“Art washes from the soul the dust of everyday life” (Picasso) but how far can the arts improve health and wellbeing? Alongside advances in medicine and care, there is an increasing evidence base that the arts can significantly improve health and wellbeing as well as preventing illness. In addition to benefits to individuals, the arts can also improve the environments in which care is provided and the wellbeing of staff and unpaid carers providing that care. This event will explore our current understanding on how engagement with the arts can increase wellbeing, with individual talks from those involved in science, art and health research and open discussion.
Lizz Brady, a visual artist and curator based in Manchester, is the founder of Broken Grey Wires, a contemporary art organisation responding to and exploring mental health, philosophy, and psychology. A collective of five artistes working closely with communities, Broken Grey Wires works to open up a dialogue and provide inspiration and opportunities for people with mental health difficulties. Lizz's work has been described as striving to "create a ‘Cartesian Dualism’, a link between physical ‘stuff’ and thinking ‘stuff’; through the building of installations, to form ‘The Moment’ where juxtaposed ideas permeates to fill the empty spaces, in the solid world or within our imagination".
James Leadbitter is the vacuum cleaner (@vacuumcleaner), an art and activism collective of one. Working across form: including performance,installation and film, the vacuum cleaner addresses challenging and taboo issues such as consumerism and mental health. From one-man shows to large-scale participatory actions, his approach is both subtle and extreme, but always candid, provocative and playful.His work has been exhibited internationally and commissioned by: Tate Modern, ICA and NottinghamContemporary.His films have been commissioned by BBC4 and Channel 4. He cofounded the Laboratory of Insurrectionary Imagination (2004 - 2009) and is an Arts admin Associate Artist.
David McDaid (@dmcdaid) is an Associate Professorial Research Fellow in Health Policy and Health Economics at the Personal Social Services Research Unit at LSE. He is involved in a wide range of work on mental health and public health in the UK, Europe and at the global level. He is a co-ordinator of the Mental Health Economics European Network, a member of NICE’s Public Health Interventions Advisory Committee since 2007, Co-Convenor of the Cochrane Campbell Economic Methods Group and has acted as an advisor to a range of organisations, including the European Commission and World Health Organisation, and national/regional governmental departments, including the Department of Health in England and equivalent bodies in Scotland and Wales. He has published over 300 peer reviewed papers and reports, including a report for the UK Department of Health which looked at the economic case for investing in mental health promotion and mental disorder prevention. He is a past winner of the European Health Management Association’s Baxter Award in 2007 for the best book on health policy – Mental Health Policy and Practice across Europe.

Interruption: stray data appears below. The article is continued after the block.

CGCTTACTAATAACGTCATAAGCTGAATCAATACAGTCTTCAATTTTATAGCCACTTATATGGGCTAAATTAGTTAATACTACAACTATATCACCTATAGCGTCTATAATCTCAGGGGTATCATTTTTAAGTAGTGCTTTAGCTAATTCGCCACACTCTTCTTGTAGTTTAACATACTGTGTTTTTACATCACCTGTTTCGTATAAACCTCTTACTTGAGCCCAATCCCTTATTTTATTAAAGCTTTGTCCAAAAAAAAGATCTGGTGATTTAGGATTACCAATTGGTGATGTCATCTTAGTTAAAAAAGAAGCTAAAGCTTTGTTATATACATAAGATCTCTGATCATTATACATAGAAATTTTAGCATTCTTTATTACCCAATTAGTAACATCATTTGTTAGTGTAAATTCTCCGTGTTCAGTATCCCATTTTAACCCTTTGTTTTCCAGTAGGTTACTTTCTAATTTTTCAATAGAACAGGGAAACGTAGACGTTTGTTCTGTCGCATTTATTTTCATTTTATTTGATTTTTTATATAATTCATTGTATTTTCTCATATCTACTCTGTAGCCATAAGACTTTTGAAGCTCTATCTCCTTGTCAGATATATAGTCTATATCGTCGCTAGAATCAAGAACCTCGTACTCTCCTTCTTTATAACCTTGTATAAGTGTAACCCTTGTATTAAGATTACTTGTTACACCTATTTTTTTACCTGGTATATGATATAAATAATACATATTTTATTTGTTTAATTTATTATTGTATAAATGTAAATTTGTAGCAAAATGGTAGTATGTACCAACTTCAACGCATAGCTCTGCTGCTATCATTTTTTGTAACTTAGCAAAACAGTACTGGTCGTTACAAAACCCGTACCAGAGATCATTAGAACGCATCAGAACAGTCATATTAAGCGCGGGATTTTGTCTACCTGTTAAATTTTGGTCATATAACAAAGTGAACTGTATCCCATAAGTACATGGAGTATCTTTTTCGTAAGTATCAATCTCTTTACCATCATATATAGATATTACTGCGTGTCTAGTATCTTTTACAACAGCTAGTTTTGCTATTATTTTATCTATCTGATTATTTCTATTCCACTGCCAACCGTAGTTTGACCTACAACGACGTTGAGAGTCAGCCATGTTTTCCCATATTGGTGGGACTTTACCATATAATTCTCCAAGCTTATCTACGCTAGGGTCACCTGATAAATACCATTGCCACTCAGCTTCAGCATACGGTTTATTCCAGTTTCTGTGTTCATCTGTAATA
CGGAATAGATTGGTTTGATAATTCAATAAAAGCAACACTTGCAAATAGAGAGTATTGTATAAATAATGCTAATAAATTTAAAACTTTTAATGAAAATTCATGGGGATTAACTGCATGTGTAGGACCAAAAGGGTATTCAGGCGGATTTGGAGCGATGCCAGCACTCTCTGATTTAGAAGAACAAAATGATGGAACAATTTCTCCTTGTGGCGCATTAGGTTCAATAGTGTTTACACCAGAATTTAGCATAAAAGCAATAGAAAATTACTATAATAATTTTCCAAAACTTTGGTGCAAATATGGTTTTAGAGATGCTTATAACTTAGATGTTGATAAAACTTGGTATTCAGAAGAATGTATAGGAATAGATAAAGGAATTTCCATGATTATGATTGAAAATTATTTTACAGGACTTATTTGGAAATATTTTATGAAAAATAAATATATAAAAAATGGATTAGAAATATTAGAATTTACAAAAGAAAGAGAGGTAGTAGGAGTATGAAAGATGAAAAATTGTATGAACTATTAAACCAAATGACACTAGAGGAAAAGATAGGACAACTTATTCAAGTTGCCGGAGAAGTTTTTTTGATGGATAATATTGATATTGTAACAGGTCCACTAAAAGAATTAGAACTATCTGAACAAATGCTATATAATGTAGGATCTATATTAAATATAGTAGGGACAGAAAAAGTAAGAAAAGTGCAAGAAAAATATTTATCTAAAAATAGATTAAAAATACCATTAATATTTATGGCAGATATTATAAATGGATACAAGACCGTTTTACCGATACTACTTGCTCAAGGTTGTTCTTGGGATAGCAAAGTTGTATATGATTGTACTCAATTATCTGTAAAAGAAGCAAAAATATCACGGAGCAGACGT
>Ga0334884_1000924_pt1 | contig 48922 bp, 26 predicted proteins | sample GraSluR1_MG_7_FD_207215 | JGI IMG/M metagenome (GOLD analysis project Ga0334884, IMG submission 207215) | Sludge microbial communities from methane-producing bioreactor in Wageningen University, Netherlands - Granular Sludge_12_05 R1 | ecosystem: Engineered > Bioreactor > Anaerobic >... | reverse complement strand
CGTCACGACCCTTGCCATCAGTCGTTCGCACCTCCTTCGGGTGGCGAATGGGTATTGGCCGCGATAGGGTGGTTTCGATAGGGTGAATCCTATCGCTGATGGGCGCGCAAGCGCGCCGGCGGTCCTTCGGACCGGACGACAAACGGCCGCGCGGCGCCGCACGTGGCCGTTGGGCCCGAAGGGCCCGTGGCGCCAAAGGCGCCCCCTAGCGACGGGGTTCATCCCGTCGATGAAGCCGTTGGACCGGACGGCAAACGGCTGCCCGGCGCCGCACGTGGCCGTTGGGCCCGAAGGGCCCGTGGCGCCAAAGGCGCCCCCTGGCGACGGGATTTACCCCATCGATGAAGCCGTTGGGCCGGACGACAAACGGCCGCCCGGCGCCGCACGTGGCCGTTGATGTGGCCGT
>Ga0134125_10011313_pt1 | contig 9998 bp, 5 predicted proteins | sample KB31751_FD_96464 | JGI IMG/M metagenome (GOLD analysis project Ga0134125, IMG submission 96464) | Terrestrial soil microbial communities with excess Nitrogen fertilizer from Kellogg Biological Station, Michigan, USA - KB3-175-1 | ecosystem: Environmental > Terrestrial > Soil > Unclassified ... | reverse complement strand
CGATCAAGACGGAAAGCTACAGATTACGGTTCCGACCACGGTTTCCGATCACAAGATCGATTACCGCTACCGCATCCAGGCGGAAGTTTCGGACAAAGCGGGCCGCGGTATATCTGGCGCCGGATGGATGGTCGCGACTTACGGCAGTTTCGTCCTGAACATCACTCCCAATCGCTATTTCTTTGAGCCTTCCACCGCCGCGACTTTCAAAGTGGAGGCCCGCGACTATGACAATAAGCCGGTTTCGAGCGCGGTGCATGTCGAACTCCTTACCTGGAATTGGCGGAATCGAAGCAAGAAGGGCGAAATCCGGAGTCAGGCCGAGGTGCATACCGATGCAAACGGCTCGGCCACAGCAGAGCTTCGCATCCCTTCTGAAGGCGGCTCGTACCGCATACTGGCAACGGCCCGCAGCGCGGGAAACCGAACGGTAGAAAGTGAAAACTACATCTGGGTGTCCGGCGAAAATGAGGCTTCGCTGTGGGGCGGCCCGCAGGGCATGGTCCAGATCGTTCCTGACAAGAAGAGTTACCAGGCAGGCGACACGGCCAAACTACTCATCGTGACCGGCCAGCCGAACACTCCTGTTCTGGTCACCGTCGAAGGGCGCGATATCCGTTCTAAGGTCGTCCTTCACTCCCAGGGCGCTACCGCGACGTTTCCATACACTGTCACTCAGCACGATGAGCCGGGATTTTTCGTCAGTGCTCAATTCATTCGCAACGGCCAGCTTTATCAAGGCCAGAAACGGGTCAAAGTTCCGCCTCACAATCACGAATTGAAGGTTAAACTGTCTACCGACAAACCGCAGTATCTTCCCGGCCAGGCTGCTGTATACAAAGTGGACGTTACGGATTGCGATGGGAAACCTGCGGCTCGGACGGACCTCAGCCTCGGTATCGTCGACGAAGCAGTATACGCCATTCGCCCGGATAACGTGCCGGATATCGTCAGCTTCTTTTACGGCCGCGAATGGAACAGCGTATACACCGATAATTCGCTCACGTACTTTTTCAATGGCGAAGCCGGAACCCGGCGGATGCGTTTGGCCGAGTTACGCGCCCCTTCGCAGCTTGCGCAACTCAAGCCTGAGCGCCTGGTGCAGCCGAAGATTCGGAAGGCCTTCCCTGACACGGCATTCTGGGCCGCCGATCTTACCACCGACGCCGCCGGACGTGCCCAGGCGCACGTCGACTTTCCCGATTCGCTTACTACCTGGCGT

A scientist by training, Vivienne Parry (@vivienneparry) hosts medical programmes for Radio 4, writes widely on health, presents films, facilitates many high level conferences and debates and trains young researchers. She also has a part time role as head of engagement at Genomics England which is delivering the 100,000 Genomes Project. She has written a number of books. The Truth about Hormones was shortlisted for the 2006 Aventis Science Prize and has been translated into 10 languages.
Martin Knapp is Director of PSSRU and Professor of Social Policy at LSE, and Director of the NIHR School for Social Care Research.
The Personal Social Services Research Unit (PSSRU) (@PSSRU_LSE) is part of LSE Health and Social Care, which is located within the Department of Social Policy. LSE has established a reputation for depth, breadth and excellence in British social science, with a long history of policy impact.
This event forms part of the LSE Space for Thought Literary Festival 2016, taking place from Monday 22 - Saturday 27 February 2016, with the theme 'Utopias'.
Suggested hashtag for this event for Twitter users: #LSELitFest
Podcast & Video
A podcast and video of this event is available to download from Art and Wellbeing: the growing impact of arts on health
Podcasts and videos of many LSE events can be found at the LSE Public Lectures and Events: podcasts and videos channel.